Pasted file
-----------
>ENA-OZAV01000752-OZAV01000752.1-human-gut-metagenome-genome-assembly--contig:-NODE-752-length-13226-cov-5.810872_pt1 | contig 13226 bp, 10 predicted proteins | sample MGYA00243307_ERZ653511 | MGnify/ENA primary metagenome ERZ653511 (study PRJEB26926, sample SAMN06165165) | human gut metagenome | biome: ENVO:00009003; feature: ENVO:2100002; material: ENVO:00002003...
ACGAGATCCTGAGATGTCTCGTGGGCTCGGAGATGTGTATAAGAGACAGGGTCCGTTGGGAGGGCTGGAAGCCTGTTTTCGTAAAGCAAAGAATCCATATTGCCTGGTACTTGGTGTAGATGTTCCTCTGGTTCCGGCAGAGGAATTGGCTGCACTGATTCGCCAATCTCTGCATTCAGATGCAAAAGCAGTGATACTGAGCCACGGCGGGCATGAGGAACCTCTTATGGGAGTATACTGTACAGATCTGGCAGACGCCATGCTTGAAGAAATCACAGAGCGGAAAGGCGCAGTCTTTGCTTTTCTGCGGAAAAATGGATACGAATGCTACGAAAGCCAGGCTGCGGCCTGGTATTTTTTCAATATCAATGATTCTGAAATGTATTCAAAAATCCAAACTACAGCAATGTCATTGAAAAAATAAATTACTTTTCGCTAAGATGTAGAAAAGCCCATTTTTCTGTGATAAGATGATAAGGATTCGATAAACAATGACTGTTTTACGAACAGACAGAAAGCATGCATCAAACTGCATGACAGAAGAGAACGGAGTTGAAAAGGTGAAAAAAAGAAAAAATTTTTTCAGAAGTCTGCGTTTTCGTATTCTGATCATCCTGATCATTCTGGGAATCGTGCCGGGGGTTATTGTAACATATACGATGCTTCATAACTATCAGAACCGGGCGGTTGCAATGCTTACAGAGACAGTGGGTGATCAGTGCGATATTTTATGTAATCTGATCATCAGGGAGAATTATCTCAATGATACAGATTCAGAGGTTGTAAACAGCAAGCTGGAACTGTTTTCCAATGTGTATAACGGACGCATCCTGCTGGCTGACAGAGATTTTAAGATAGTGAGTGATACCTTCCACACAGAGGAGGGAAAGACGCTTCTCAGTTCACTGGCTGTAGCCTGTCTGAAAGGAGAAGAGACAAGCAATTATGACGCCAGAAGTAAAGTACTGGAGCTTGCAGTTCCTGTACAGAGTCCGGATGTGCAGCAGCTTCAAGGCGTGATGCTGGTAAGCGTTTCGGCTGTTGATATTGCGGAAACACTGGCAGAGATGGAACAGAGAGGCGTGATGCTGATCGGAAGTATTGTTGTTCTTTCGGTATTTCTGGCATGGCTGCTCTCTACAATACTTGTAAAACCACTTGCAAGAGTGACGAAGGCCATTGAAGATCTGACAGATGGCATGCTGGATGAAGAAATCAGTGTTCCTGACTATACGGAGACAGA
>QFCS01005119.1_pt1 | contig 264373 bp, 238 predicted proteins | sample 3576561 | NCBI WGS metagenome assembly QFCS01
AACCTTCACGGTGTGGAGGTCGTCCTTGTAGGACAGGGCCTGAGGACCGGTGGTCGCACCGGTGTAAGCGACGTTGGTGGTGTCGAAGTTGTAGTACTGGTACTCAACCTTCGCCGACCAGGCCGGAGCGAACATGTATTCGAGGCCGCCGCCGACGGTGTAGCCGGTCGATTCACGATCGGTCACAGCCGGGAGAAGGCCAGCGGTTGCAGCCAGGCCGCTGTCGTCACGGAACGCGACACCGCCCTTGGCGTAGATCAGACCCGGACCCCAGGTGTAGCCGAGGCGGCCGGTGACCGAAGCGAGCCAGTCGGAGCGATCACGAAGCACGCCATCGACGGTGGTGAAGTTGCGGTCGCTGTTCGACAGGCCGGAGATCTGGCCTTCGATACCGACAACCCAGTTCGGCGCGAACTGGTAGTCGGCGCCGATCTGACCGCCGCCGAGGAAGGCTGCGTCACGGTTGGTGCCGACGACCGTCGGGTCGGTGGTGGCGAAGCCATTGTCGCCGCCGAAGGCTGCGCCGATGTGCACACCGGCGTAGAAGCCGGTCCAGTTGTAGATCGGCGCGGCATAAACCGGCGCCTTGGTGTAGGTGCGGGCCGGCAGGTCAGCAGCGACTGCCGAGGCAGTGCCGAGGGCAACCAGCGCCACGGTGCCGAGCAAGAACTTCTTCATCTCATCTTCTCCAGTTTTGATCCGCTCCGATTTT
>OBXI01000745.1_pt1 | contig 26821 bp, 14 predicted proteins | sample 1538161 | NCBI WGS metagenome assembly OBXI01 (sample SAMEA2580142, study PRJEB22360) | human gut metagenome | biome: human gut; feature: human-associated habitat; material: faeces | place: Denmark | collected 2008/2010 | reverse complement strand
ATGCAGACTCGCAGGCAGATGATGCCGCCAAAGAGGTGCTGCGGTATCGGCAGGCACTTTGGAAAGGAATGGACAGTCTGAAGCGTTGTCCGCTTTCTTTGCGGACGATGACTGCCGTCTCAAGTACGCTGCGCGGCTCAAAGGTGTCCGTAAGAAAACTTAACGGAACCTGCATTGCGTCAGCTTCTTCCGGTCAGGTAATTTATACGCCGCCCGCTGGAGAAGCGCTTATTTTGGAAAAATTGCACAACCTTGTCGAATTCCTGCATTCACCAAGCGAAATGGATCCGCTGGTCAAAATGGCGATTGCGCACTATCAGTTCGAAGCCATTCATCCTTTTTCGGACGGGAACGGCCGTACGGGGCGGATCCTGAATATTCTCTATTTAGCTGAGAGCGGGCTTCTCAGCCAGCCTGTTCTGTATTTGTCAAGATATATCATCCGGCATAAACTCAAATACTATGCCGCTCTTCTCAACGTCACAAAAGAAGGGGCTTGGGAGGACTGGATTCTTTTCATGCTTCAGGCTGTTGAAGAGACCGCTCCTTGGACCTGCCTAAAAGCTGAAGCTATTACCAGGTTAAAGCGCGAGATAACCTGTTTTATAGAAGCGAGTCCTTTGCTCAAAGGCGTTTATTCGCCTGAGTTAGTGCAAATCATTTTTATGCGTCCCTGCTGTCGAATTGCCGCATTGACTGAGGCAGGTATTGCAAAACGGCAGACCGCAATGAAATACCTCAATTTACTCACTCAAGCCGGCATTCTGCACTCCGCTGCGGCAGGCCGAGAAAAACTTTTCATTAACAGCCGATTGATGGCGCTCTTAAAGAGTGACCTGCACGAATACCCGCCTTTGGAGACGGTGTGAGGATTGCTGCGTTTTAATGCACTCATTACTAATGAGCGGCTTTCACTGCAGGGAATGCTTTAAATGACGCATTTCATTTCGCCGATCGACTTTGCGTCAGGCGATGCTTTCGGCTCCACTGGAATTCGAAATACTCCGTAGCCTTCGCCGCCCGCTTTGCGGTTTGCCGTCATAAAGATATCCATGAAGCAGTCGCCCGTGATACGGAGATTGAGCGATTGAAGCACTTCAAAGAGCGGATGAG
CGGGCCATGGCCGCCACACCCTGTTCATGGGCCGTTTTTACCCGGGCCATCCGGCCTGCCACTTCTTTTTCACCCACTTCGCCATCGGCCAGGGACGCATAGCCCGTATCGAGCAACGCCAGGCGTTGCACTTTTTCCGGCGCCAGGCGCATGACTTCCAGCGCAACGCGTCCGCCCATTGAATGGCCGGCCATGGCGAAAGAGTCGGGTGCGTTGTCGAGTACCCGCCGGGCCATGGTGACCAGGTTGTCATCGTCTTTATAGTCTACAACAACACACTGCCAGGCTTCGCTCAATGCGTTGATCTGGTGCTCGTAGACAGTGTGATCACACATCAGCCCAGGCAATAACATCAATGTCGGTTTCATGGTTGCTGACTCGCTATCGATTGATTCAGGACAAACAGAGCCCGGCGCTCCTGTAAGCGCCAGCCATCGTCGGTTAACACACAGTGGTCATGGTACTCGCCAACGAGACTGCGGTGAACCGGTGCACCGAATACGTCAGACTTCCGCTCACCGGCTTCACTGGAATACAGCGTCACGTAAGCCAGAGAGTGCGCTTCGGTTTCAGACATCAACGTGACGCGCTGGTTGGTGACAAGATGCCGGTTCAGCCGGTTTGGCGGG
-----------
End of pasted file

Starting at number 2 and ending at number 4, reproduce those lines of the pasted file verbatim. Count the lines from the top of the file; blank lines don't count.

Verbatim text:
ACGAGATCCTGAGATGTCTCGTGGGCTCGGAGATGTGTATAAGAGACAGGGTCCGTTGGGAGGGCTGGAAGCCTGTTTTCGTAAAGCAAAGAATCCATATTGCCTGGTACTTGGTGTAGATGTTCCTCTGGTTCCGGCAGAGGAATTGGCTGCACTGATTCGCCAATCTCTGCATTCAGATGCAAAAGCAGTGATACTGAGCCACGGCGGGCATGAGGAACCTCTTATGGGAGTATACTGTACAGATCTGGCAGACGCCATGCTTGAAGAAATCACAGAGCGGAAAGGCGCAGTCTTTGCTTTTCTGCGGAAAAATGGATACGAATGCTACGAAAGCCAGGCTGCGGCCTGGTATTTTTTCAATATCAATGATTCTGAAATGTATTCAAAAATCCAAACTACAGCAATGTCATTGAAAAAATAAATTACTTTTCGCTAAGATGTAGAAAAGCCCATTTTTCTGTGATAAGATGATAAGGATTCGATAAACAATGACTGTTTTACGAACAGACAGAAAGCATGCATCAAACTGCATGACAGAAGAGAACGGAGTTGAAAAGGTGAAAAAAAGAAAAAATTTTTTCAGAAGTCTGCGTTTTCGTATTCTGATCATCCTGATCATTCTGGGAATCGTGCCGGGGGTTATTGTAACATATACGATGCTTCATAACTATCAGAACCGGGCGGTTGCAATGCTTACAGAGACAGTGGGTGATCAGTGCGATATTTTATGTAATCTGATCATCAGGGAGAATTATCTCAATGATACAGATTCAGAGGTTGTAAACAGCAAGCTGGAACTGTTTTCCAATGTGTATAACGGACGCATCCTGCTGGCTGACAGAGATTTTAAGATAGTGAGTGATACCTTCCACACAGAGGAGGGAAAGACGCTTCTCAGTTCACTGGCTGTAGCCTGTCTGAAAGGAGAAGAGACAAGCAATTATGACGCCAGAAGTAAAGTACTGGAGCTTGCAGTTCCTGTACAGAGTCCGGATGTGCAGCAGCTTCAAGGCGTGATGCTGGTAAGCGTTTCGGCTGTTGATATTGCGGAAACACTGGCAGAGATGGAACAGAGAGGCGTGATGCTGATCGGAAGTATTGTTGTTCTTTCGGTATTTCTGGCATGGCTGCTCTCTACAATACTTGTAAAACCACTTGCAAGAGTGACGAAGGCCATTGAAGATCTGACAGATGGCATGCTGGATGAAGAAATCAGTGTTCCTGACTATACGGAGACAGA
>QFCS01005119.1_pt1 | contig 264373 bp, 238 predicted proteins | sample 3576561 | NCBI WGS metagenome assembly QFCS01
AACCTTCACGGTGTGGAGGTCGTCCTTGTAGGACAGGGCCTGAGGACCGGTGGTCGCACCGGTGTAAGCGACGTTGGTGGTGTCGAAGTTGTAGTACTGGTACTCAACCTTCGCCGACCAGGCCGGAGCGAACATGTATTCGAGGCCGCCGCCGACGGTGTAGCCGGTCGATTCACGATCGGTCACAGCCGGGAGAAGGCCAGCGGTTGCAGCCAGGCCGCTGTCGTCACGGAACGCGACACCGCCCTTGGCGTAGATCAGACCCGGACCCCAGGTGTAGCCGAGGCGGCCGGTGACCGAAGCGAGCCAGTCGGAGCGATCACGAAGCACGCCATCGACGGTGGTGAAGTTGCGGTCGCTGTTCGACAGGCCGGAGATCTGGCCTTCGATACCGACAACCCAGTTCGGCGCGAACTGGTAGTCGGCGCCGATCTGACCGCCGCCGAGGAAGGCTGCGTCACGGTTGGTGCCGACGACCGTCGGGTCGGTGGTGGCGAAGCCATTGTCGCCGCCGAAGGCTGCGCCGATGTGCACACCGGCGTAGAAGCCGGTCCAGTTGTAGATCGGCGCGGCATAAACCGGCGCCTTGGTGTAGGTGCGGGCCGGCAGGTCAGCAGCGACTGCCGAGGCAGTGCCGAGGGCAACCAGCGCCACGGTGCCGAGCAAGAACTTCTTCATCTCATCTTCTCCAGTTTTGATCCGCTCCGATTTT